“Shouldn’t be much longer till we announce the dates for the Local Security Management Courses – Foundation Level. Sadly still no responses from the PAB board to any of our emails, we can only assume there is no issue, given all our team are already accredited with Portsmouth University and have been delivering the courses since they began with NHS Protect (Counter Fraud & Security Management Services) and those in the sector who can kindly vouch for our abilities. We appreciate the inaction is causing some concern for those that need the Qualification, but we have a plan to assist as many of you as we can in a relatively short period of time, as those on our list have been very patient and we will do our utmost to right the situation. For those who are waiting for Continued Professional Development, as soon as we break the back of our own waiting list we will be looking at dates regionally across the UK to run some sessions, in the style of the old NHS Protect Quarterly Meets, with guest speakers in key areas and the like. We will pick up the fight and campaign for a better future for Healthcare Security.”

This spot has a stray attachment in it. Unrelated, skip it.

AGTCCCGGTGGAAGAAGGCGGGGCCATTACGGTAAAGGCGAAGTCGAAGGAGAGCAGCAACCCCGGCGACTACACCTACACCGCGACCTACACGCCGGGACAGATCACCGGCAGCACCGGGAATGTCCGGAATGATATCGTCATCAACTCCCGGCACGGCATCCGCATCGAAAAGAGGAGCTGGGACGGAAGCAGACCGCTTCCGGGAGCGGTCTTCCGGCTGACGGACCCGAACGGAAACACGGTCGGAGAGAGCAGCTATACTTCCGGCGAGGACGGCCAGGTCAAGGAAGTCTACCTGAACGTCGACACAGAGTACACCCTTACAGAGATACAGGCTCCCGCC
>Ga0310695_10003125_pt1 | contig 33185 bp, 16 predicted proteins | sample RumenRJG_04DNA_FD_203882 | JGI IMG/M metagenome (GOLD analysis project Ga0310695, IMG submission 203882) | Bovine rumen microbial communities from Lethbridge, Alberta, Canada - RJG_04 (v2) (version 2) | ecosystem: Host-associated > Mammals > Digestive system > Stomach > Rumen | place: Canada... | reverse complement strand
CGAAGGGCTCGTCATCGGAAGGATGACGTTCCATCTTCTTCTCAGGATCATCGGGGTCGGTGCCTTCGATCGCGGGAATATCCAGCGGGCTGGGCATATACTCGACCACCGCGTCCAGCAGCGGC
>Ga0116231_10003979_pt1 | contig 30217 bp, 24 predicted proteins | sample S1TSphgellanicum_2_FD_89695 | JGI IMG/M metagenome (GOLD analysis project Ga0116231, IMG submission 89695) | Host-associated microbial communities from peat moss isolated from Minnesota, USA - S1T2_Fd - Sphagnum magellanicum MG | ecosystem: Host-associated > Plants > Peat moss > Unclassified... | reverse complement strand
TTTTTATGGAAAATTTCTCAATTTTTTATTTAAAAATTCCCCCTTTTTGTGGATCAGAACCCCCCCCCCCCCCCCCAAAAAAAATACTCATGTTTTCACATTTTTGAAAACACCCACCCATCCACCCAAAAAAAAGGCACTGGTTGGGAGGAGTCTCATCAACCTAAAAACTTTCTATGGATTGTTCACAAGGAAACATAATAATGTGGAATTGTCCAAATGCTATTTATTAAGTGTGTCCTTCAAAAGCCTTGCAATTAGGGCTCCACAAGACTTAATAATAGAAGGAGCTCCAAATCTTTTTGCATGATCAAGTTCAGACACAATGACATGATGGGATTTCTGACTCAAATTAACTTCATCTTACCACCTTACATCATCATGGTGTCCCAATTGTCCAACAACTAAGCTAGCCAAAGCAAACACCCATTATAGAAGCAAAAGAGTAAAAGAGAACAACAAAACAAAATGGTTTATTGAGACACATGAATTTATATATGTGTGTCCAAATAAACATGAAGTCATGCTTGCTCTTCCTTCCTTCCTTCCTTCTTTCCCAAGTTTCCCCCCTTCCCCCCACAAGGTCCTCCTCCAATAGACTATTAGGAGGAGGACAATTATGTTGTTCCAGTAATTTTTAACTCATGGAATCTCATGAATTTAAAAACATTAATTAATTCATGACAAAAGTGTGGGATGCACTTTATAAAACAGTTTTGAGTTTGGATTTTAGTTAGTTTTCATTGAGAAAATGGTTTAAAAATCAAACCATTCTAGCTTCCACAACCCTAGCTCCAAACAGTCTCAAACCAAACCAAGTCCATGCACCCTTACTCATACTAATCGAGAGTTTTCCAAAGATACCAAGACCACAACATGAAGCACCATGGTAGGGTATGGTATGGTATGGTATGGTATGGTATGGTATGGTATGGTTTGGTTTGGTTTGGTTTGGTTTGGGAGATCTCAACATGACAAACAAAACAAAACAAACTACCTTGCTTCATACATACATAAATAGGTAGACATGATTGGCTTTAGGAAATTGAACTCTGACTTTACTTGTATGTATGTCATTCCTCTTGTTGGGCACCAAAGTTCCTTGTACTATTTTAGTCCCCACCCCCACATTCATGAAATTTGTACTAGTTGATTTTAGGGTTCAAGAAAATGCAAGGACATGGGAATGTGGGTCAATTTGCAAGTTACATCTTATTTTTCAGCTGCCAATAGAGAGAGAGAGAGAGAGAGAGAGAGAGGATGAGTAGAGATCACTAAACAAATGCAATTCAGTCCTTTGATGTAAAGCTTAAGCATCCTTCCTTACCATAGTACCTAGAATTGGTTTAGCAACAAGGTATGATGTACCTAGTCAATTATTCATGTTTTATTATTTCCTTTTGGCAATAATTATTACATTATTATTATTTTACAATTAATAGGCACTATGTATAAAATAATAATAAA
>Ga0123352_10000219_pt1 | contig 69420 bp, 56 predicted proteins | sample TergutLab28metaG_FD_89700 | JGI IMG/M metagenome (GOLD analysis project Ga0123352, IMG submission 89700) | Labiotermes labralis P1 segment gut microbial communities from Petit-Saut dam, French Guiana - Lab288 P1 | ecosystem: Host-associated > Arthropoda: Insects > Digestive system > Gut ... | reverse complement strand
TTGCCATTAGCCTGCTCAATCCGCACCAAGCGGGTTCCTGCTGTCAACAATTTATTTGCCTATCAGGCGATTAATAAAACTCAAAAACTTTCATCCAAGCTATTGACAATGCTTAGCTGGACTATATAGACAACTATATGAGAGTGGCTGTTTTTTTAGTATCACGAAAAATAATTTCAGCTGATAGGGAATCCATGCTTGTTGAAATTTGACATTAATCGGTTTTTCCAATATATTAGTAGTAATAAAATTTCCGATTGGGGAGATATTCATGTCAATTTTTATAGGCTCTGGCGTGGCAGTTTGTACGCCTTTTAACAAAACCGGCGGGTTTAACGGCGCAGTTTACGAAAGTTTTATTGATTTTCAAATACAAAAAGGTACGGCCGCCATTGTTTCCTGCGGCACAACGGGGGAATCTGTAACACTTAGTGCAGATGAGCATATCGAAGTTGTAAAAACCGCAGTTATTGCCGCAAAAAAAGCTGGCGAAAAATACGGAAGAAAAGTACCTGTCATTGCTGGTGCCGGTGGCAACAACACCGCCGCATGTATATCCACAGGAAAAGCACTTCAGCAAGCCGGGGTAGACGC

The continuing lack of availability of the ASMS course and CPD training is a significant problem because NHS Security Management Standard 1.2 ‘Strategic Governance‘ (page 17) requires healthcare organisations to:
- Employ or contract one or more security specialists trained and approved by NHS Protect and accredited by the Professional Accreditation Board.
- Ensure that the nominated security specialist(s) attend all necessary training courses and undertake Continuous Professional Development (no CPD scheme or schedule is specified).
Note: If you have a query about ASMS training courses, contact Karen Nixon at the University of Portsmouth (telephone: +44 (0)23 9284 5219, email: firstname.lastname@example.org).